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01/17/2017 / By Vicki Batts
The hot toddy is heavily rooted in Scottish tradition, and has been touted as a cold cure for quite some time. Many people swear by them as the ultimate way to clear your sinuses and boost your spirits when you’re feeling under the weather, while others may turn their noses up at the thought of a hot alcoholic beverage as a cold treatment.
Instead of holding onto traditional remedies, nowadays many people turn to cough syrup and other such over-the-counter items in an effort to quell the symptoms of their illness. If you’ve ever taken some of these, you’ve probably been left wondering why you paid for them in the first place.
However, research suggests that cough syrup doesn’t actually work. A 2014 Cochrane review concluded that there was simply no decent evidence to support the claims of cough syrups.
“There is no good evidence for or against the effectiveness of OTC (over-the-counter) medicines in acute cough,” the authors declared.
Another study also found that Codeine, a commonly used cough suppressant, was no more effective than a placebo. A 2016 review of Codeine authored by researchers from the University of Queensland, located in Australia, even declared, “The lack of sufficient evidence to support the use of these medications has been consistently reaffirmed by medical experts in international chronic cough guidelines and by governing medical and pharmaceutical authorities in the USA, Europe, Canada, New Zealand, and Australia.”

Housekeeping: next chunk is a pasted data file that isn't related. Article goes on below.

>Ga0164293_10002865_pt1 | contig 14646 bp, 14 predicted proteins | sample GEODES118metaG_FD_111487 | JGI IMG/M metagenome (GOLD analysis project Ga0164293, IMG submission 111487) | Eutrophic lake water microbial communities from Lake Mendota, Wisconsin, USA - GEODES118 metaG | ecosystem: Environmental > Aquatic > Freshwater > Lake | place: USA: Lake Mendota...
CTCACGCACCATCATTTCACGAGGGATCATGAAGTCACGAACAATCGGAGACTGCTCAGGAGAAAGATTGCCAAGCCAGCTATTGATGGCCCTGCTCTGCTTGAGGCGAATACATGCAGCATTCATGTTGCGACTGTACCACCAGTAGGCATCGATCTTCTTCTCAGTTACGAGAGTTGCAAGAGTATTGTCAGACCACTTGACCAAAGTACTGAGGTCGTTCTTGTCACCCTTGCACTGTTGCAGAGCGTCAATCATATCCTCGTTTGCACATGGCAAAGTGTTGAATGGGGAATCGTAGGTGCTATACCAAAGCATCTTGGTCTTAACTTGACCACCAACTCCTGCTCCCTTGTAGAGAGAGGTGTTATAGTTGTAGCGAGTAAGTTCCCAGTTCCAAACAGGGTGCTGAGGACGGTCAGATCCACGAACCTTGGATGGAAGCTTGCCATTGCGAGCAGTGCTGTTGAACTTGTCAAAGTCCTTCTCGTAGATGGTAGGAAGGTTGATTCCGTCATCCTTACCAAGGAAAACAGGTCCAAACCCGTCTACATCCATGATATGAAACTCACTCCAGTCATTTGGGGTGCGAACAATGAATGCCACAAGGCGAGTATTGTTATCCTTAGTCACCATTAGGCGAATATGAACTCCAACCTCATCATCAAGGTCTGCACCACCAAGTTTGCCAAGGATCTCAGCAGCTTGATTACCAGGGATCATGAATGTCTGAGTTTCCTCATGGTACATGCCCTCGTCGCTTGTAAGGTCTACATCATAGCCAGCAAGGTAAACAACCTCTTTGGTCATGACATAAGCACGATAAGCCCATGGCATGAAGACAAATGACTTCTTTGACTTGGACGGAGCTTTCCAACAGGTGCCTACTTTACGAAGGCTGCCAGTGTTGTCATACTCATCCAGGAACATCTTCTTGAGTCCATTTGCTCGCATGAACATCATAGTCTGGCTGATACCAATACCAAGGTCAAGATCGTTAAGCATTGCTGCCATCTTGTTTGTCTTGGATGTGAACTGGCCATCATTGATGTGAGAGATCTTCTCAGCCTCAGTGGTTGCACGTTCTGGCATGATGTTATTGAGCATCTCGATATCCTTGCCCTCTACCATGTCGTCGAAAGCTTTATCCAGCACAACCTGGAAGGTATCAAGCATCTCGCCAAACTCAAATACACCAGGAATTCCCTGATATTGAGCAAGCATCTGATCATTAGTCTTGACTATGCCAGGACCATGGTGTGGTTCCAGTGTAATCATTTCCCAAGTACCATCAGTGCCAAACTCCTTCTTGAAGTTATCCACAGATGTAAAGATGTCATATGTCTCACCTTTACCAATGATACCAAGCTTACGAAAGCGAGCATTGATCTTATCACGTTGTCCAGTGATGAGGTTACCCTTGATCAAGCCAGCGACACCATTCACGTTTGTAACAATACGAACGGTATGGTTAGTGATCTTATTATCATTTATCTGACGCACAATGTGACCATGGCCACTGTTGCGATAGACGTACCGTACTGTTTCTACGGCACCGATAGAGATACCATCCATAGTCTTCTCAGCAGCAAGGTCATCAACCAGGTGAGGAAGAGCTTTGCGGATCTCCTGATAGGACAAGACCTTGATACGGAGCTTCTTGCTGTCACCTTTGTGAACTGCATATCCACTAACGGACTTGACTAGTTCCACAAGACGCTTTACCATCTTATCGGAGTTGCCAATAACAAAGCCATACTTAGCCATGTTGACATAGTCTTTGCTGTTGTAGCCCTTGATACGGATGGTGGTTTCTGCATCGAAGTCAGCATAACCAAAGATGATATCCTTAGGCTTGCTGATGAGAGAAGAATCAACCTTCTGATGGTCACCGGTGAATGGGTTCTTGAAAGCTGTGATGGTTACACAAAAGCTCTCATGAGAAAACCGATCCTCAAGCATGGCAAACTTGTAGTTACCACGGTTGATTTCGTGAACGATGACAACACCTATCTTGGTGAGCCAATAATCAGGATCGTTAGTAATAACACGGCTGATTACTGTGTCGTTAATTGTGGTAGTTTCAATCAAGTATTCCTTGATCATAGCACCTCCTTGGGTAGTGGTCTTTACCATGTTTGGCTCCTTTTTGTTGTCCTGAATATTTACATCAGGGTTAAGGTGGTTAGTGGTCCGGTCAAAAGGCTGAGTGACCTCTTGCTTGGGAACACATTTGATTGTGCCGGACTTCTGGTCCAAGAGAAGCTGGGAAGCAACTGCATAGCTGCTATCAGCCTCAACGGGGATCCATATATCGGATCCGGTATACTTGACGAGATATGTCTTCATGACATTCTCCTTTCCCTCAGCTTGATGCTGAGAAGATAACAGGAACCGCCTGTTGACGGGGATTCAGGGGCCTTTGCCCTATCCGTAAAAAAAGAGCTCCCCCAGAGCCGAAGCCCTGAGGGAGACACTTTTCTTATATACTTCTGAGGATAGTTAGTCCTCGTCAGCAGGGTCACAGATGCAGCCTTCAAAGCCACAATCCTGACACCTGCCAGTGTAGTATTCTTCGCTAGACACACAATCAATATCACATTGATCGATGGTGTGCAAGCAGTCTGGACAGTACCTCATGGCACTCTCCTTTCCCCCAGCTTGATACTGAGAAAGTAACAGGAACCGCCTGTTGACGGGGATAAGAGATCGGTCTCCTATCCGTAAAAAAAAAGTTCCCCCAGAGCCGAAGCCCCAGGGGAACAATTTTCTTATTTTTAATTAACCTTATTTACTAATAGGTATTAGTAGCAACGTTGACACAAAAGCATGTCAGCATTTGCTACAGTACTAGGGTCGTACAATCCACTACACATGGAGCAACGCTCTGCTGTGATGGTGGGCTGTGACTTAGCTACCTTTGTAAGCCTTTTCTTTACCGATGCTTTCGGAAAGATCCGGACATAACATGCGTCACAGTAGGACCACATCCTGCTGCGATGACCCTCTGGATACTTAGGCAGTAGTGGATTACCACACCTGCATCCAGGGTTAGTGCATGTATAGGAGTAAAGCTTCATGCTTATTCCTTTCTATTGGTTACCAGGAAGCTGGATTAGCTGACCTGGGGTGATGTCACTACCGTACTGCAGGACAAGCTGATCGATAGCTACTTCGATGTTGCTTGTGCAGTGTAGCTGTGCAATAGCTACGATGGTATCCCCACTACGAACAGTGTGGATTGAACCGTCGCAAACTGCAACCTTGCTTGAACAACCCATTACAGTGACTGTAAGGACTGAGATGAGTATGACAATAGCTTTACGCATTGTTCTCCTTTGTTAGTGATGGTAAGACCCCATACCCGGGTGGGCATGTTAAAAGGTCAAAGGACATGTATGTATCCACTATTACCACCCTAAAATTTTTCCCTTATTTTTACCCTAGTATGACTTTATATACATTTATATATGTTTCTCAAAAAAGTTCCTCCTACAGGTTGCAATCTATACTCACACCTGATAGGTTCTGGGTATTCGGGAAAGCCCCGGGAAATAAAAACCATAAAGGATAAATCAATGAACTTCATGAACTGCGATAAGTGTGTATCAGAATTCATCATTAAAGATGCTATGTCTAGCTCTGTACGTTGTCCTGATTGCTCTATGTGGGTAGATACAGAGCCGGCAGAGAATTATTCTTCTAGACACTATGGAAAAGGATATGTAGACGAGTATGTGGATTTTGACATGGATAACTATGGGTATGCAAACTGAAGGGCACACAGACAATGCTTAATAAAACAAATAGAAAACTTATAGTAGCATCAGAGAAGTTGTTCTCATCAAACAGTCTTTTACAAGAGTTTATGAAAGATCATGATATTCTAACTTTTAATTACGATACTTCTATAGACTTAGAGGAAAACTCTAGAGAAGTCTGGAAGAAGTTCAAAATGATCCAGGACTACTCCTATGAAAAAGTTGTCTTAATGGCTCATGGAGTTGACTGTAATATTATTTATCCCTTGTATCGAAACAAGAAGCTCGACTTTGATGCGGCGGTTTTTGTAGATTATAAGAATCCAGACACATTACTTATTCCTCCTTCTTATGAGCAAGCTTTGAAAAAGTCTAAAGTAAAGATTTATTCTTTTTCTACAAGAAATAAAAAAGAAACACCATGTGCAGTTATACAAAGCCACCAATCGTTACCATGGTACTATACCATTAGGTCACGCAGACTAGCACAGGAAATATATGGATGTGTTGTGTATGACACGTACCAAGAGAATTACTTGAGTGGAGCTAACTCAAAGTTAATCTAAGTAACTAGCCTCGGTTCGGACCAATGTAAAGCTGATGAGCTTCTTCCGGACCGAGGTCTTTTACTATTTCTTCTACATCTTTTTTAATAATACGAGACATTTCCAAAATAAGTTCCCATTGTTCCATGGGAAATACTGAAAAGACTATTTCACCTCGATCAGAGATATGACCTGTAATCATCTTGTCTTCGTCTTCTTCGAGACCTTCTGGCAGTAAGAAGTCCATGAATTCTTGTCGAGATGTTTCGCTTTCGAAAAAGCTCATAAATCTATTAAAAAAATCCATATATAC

Many over-the-counter decongestants, like phenylephrine, have also come under fire recently due to their lack of efficacy. Phenylephrine is what replaced pseudoephedrine in many drugstore pharmaceuticals once it became common knowledge that the latter was being used to create meth. A recent study found that no dose of phenylephrine between 10 and 40mg was any more effective than a placebo when it comes to congestion relief.
Fortunately, in the absence of a pharmaceutical treatment, there stands something much better in its place: a home remedy that’s been around for centuries and continues to pass the test of time.
It’s been estimated that the hot toddy as we know it first came into existence sometime during the 1700s and most likely owes its creation to the Scottish. The beverage traditionally consists of hot water that’s been infused with whiskey, honey, lemon and spices such as clove or nutmeg. Some people prefer brandy over whiskey in their toddies.
Whiskey is actually a great decongestant; the alcohol helps to dilate your blood vessels, which in turn makes it easier for your mucus membranes to deal with the infection. And, the whiskey is said to help lull you to sleep.
Honey, of course, is known for its wide range of health benefits. In addition to being antimicrobial, the thick, sticky consistency is said to help coat your throat and reduce soreness. The sweetness of honey is suspected of triggering nerve endings to help prevent persistent coughing — and some say that it can also help induce a peaceful night’s sleep. It is worth noting, however, that honey should not be given to children under one year of age, due to the risk of infant botulism.
The lemon in a hot toddie can provide you with a much-needed vitamin C boost which can help to eliminate germs. And nothing opens up your nasal passages like the steam from a hot beverage.
Family physician Dr. Sarah Brewer says that she swears by the hot toddy whenever she is feeling under the weather.
“I must admit that I like the soothing effects of a hot toddy if I ever have a cold,” Dr Brewer, the medical director of Healthspan, told Daily Mail Online.
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